Why the hackberry is not a more well known tree is a mystery to many. Well known by tree experts to be “one tough tree” hackberry trees produce a quality hardwood found on a wide range of soils east of the Rockies from southern Canada to Florida. They thrive in a broad span of temperatures and sites that vary from 14 to 60" of annual rainfall. With a growth pattern that resembles the elm –without the susceptibility to disease; they can even stand up to strong winds and tolerate air pollution. The bark and berries are striking, and they make excellent shade and street specimens.
All of this hardiness adds up to a good landscape choice, especially for those seeking energy-conserving shade tree that doesn’t require watering. The fruit of the hackberry is popular with winter birds, and also attracts many butterfly species.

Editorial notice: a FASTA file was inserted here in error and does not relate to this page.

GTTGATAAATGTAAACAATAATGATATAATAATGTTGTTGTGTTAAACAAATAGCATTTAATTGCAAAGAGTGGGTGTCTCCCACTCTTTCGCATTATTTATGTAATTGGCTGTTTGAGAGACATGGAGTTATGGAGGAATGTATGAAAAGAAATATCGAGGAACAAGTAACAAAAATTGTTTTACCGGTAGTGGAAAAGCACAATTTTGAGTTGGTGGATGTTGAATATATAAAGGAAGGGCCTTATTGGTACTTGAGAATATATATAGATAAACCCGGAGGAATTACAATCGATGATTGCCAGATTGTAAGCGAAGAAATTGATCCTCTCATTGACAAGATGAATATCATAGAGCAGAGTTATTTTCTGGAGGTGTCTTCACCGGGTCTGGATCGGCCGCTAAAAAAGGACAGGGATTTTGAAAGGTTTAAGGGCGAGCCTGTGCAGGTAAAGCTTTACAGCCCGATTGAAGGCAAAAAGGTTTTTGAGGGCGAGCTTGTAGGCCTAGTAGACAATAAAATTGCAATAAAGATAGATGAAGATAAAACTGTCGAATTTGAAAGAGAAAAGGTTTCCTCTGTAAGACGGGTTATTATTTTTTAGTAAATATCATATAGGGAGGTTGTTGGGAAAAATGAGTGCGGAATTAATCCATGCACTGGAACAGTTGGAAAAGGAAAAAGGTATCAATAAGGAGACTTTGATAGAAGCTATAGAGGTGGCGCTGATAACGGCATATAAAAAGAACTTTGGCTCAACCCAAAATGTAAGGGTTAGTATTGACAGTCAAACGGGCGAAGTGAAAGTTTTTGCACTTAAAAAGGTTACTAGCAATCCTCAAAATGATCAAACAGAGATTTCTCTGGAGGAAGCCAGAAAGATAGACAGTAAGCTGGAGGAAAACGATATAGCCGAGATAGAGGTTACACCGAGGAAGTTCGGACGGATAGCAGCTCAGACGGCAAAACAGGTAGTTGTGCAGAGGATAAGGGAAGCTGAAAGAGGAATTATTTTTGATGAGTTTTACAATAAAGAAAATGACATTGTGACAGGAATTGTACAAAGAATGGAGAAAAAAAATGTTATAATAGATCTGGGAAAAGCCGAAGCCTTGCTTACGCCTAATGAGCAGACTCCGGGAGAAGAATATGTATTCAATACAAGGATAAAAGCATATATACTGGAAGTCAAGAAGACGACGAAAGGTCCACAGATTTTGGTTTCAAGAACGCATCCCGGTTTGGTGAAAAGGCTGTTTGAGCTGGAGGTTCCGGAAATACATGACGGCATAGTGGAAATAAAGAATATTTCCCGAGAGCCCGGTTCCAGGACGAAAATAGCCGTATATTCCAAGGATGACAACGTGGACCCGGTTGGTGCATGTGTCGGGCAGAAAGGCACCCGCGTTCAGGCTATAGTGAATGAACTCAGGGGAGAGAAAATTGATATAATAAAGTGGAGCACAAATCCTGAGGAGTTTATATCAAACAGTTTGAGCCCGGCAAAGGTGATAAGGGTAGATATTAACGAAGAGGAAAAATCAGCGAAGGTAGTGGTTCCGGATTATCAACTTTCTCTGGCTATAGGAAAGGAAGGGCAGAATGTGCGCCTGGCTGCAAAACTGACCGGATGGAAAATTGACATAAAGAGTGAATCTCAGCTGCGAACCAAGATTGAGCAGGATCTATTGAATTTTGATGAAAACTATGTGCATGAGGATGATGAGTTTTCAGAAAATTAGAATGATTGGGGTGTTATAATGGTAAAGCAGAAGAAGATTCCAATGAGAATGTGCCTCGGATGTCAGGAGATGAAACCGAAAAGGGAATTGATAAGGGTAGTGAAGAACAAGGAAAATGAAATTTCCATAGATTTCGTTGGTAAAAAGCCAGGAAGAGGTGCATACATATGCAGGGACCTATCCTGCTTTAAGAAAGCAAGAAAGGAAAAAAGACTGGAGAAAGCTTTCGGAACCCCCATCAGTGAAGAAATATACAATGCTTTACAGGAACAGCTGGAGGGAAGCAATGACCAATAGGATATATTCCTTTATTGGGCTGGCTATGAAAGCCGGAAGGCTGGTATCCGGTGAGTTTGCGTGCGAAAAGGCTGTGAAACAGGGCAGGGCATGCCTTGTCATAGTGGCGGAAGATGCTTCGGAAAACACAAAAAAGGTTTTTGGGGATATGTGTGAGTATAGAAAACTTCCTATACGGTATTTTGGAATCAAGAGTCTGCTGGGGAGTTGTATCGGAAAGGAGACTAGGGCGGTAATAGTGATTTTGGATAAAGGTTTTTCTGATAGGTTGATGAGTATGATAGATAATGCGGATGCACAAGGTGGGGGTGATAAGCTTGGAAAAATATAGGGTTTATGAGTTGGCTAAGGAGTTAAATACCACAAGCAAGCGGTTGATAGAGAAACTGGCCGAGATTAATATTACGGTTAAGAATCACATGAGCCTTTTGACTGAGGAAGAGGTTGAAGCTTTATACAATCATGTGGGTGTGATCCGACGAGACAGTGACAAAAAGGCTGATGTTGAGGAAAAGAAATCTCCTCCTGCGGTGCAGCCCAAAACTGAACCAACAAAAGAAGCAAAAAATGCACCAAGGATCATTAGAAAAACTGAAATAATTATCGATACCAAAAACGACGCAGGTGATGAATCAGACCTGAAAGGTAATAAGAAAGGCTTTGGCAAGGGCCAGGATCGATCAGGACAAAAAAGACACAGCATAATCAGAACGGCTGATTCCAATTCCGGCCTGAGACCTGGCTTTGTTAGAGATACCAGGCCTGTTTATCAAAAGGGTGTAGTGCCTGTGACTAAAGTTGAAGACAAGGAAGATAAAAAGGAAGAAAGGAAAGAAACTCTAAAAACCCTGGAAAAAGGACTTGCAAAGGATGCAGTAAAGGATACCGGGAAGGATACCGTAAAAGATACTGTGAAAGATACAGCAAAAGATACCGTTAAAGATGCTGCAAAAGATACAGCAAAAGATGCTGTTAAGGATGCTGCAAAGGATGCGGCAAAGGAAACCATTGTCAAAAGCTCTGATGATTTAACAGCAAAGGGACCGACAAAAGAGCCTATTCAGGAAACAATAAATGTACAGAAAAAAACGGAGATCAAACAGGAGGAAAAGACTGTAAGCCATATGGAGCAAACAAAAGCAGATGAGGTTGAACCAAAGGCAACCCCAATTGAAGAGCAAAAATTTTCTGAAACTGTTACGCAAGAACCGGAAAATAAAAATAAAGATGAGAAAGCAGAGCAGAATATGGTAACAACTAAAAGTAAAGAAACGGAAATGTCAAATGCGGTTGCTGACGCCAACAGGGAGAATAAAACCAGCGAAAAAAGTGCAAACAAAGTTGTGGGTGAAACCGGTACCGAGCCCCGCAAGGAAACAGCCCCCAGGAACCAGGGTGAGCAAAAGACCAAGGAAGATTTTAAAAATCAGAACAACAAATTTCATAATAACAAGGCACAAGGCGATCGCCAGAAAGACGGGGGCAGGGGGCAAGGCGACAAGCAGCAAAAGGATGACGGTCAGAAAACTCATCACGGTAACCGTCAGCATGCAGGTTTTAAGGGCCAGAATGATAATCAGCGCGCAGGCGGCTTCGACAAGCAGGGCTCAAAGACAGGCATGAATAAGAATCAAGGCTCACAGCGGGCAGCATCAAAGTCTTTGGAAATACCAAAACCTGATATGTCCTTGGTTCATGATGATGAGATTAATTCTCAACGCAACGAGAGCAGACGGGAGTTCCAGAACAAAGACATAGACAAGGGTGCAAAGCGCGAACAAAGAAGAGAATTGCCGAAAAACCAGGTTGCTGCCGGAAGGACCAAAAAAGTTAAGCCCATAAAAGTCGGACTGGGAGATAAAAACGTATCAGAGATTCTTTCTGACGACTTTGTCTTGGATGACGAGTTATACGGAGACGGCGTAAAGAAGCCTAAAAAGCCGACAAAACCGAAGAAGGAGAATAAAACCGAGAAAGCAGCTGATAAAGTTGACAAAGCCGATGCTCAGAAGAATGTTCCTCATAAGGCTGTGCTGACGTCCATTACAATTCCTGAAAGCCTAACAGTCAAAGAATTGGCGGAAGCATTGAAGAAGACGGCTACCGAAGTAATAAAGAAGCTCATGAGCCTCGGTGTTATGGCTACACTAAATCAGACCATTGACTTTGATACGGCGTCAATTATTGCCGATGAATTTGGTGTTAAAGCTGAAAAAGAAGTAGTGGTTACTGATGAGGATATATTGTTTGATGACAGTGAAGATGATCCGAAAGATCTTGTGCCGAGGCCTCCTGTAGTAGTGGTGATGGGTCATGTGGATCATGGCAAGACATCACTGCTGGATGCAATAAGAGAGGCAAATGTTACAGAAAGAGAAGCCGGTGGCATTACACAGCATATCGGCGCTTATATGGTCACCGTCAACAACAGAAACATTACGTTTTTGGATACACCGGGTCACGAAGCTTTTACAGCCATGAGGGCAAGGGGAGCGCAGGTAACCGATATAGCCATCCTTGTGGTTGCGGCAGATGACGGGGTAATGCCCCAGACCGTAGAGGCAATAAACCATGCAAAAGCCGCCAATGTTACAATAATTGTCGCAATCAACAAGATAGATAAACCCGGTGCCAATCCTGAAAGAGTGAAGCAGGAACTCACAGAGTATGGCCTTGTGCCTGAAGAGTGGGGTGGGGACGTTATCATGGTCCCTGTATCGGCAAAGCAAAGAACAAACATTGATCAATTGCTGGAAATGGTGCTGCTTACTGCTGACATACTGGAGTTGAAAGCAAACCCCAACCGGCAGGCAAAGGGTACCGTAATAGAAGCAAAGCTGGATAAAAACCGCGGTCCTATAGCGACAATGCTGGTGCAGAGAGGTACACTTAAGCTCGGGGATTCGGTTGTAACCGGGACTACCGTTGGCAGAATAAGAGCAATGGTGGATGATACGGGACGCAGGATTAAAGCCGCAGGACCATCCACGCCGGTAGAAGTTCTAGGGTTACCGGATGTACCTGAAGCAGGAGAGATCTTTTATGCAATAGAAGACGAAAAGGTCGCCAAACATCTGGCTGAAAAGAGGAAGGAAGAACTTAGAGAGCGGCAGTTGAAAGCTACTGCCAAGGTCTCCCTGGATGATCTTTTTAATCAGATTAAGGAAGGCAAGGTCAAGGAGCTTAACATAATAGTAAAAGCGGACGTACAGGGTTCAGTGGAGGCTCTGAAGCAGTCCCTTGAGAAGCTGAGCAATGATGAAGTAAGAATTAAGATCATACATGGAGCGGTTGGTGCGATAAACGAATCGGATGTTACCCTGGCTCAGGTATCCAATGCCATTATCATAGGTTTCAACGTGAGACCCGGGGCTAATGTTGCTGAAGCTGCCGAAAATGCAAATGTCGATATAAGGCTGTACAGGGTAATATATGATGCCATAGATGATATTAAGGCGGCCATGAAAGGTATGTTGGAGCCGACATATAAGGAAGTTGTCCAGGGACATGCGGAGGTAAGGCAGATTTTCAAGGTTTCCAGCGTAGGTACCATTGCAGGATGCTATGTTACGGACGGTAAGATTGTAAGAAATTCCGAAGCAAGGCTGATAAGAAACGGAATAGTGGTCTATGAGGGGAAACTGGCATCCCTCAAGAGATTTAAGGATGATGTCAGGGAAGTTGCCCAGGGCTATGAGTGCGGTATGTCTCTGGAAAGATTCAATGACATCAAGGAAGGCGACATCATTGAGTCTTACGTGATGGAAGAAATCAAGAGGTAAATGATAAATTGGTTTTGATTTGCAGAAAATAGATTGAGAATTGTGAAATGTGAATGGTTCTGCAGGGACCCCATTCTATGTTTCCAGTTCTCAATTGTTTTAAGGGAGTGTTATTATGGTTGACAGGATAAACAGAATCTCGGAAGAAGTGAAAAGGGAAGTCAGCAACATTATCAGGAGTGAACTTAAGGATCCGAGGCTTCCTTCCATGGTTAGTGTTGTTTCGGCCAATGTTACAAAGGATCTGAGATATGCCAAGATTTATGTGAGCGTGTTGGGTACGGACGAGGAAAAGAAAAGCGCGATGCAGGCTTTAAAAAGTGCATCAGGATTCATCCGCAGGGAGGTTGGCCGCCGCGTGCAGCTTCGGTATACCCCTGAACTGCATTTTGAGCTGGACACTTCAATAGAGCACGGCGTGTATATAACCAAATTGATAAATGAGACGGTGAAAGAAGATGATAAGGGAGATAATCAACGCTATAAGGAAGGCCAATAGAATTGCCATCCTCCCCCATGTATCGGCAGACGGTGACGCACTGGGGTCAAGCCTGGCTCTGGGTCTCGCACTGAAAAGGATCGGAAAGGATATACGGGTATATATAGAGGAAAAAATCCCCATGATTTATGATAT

In earlier years, its tough, flexible wood was used for barrel hoops, and many a pioneer cabin was equipped with durable hackberry wood flooring. The tree was first cultivated in 1636. Other common names given to the hackberry include common hackberry, sugarberry, nettletree, beaverwood, northern hackberry and American hackberry.
Bob enjoyed seeing the coffee colored grains that come to life through the finishing process. Special properties include some desirable spalting and subtle earthy green undertone when compared to the warmer tones found in other lighter toned woods like Pecan or Maple.
Interesting Hackberry Bark.
Striking Hackberry fruit is popular with winter birds and attracts many butterfly species.